I think most of the readers of this article are at least somewhat familiar with the theological concept known as "Original Sin." While I'm not, at the time of this writing, disposed to do all the research into the many variations of this doctrine as found in Roman Catholicism and in mainline churches dating to the Reformation, suffice it to say that generally the doctrine declares that by (dis)virtue of Adam's original sin, all mankind has been made to share in the consequence of his disobedience, even before the individual has, himself, acted in any way in reaction or response to God.
Under its general heading, the idea has been pushed to such an extreme as to insist that from birth, and by virtue of being sequentially born of Adam, even a little baby, fresh from mother's womb, stands condemned before God, looked upon by God with only the most vehement disfavor, reckoned by Him as deserving the full out-pouring of divine, retributive and retaliatory wrath, God's love being withheld from the child awaiting only the possibility that God might have reason to change His mind.
While the idea of original sin has had more than enough treatment by theologians, teachers, and preachers, by comparison, very little has been said about original temptation. It was, after all, original temptation that resulted in that original sin. It would seem important to understand just how the serpent seduced Eve, with Adam choosing to join her in her disobedience. (Interestingly, it was only by Adam's disobedience that sin entered into the world, but we won't pursue that subject in this article.) Just what was the nature of that seduction? What was the serpent's method of operation? How was it that Eve was
Having had considerable experience as a salesman for much of my adult life, I can easily recognize a "pitch" that leads to that crisis moment of "closing the sale." I see it clearly in the serpent's approach to Eve. In his initial question,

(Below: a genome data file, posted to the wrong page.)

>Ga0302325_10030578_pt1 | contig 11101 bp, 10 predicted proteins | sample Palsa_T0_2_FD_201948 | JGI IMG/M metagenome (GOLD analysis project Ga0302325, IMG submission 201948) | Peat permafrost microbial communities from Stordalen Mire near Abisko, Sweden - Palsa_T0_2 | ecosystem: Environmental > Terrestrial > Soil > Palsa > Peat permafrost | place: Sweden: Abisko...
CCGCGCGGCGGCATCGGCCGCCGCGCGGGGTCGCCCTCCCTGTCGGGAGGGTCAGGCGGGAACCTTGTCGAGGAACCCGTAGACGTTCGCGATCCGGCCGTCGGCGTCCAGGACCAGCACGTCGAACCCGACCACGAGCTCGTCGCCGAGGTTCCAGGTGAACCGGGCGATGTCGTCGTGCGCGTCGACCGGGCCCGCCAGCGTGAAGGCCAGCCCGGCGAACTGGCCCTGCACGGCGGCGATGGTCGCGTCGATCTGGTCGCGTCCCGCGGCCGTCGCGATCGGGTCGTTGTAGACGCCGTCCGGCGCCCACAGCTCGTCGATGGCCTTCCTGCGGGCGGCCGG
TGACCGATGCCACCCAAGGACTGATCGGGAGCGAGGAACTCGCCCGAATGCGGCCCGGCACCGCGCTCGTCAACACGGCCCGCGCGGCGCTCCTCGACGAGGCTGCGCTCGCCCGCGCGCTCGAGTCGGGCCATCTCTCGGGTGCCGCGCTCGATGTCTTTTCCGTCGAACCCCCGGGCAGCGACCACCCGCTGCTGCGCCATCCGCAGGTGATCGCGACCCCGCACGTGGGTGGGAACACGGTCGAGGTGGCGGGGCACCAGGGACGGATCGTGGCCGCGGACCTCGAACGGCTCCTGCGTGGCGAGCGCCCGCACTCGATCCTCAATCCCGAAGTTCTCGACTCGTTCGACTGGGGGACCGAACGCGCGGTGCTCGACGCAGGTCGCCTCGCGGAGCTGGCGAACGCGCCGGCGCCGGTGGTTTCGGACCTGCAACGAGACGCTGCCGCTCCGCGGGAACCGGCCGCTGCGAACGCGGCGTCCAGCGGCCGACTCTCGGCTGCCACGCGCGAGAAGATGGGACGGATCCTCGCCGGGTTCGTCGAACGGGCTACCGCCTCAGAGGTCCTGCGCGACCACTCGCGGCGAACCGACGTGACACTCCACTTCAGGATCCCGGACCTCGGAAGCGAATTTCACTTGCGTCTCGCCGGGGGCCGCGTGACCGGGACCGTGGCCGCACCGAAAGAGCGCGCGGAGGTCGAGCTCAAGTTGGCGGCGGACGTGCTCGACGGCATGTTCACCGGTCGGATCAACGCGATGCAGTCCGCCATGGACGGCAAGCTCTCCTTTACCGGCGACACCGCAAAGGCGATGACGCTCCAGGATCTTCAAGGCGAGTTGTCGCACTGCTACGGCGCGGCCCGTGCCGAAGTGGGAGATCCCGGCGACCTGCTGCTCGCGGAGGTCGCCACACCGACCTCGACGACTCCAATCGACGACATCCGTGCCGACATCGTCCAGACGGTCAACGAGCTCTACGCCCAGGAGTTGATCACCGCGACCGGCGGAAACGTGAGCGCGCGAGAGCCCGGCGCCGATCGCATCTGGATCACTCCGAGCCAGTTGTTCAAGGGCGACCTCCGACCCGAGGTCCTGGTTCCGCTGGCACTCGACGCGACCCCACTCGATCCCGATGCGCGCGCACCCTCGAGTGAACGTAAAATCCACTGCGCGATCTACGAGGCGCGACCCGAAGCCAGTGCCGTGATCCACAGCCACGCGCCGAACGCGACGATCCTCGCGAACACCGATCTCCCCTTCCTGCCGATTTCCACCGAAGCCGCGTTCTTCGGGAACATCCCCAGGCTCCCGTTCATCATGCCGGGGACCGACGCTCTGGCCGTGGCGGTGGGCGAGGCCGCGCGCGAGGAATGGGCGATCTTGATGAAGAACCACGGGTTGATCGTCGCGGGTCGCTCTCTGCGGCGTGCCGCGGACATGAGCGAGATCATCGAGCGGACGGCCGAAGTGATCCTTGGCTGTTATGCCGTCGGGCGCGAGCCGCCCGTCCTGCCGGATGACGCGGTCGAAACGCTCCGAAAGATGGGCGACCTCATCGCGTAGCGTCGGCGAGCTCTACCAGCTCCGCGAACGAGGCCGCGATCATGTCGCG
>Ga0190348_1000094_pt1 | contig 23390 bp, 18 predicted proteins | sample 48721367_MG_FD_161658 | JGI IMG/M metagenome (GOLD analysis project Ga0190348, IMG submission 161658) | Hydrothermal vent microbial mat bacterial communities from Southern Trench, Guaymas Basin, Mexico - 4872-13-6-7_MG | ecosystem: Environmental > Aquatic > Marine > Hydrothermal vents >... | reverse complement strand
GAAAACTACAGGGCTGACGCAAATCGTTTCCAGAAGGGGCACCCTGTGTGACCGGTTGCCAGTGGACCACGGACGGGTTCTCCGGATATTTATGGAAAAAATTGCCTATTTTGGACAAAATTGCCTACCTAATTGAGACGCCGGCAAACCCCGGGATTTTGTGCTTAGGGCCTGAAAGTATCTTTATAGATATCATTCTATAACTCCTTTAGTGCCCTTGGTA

He draws Eve out. He gets her to put into words a growing feeling in her heart. She answers,
The serpent has his hook in Eve by this time. Having drawn out her resentment toward the Lord's prohibition, he now goes on in a way that suggests he's on God's side, and knows that the prohibition is not about denying Eve any pleasure, it's about getting her to act like God would act -- with sovereign independence, and with that, be assured that
So what are we to come away with from this analysis of original temptation? Look out for that line of thought that would lead you to conclude God is leading you to, and expecting from you -- in some sense, and by some definition -- to reach down into yourself to do that thing that God is dependent upon you to do. Look out for the idea that, at some point, God backs off hoping that you'll make the decision to become like God. Look out for that powerful suggestion to take aim, and shoot for the target, for sin is missing the mark. The only way you
"Sin is the transgression of the law," and "sin is not reckoned where there is no law." The law always puts before you the goal of hitting the mark. You pick up your bow, slip an arrow in, draw, release, and SIN. YOU always miss the mark, because you're TRYING to hit it. Hitting the mark has nothing to do with trying to do so. Trying belongs to the fruit of the tree of the knowledge of good and evil. Only Christ in you, always hits the mark, and He never tries to. He just does it, by the Father who lives in Him. Now you have Him and the Father indwelling you, and by Them, you will hit the mark, because YOU are God's mark.
You are the bulls-eye of God's aim, His never-failing aim. It goes together, i.e., being the mark of God's aim, and He, in you, hitting God's mark. We hit the mark as those who are God's mark. The mark is truly being who we are in Christ, in whose hands all the pleasure of God shall prosper. Watch out for that anxiety that the sales pitch of the serpent leads to.
In closing, isn't it noteworthy, that the record of Eve's deception has her referring to
YET, as it turns out, that's how God planned it. Magnificent success through failure. Finally hitting the mark with absolute perfection through missing it with such humiliating failure, and that by being so humiliatingly duped.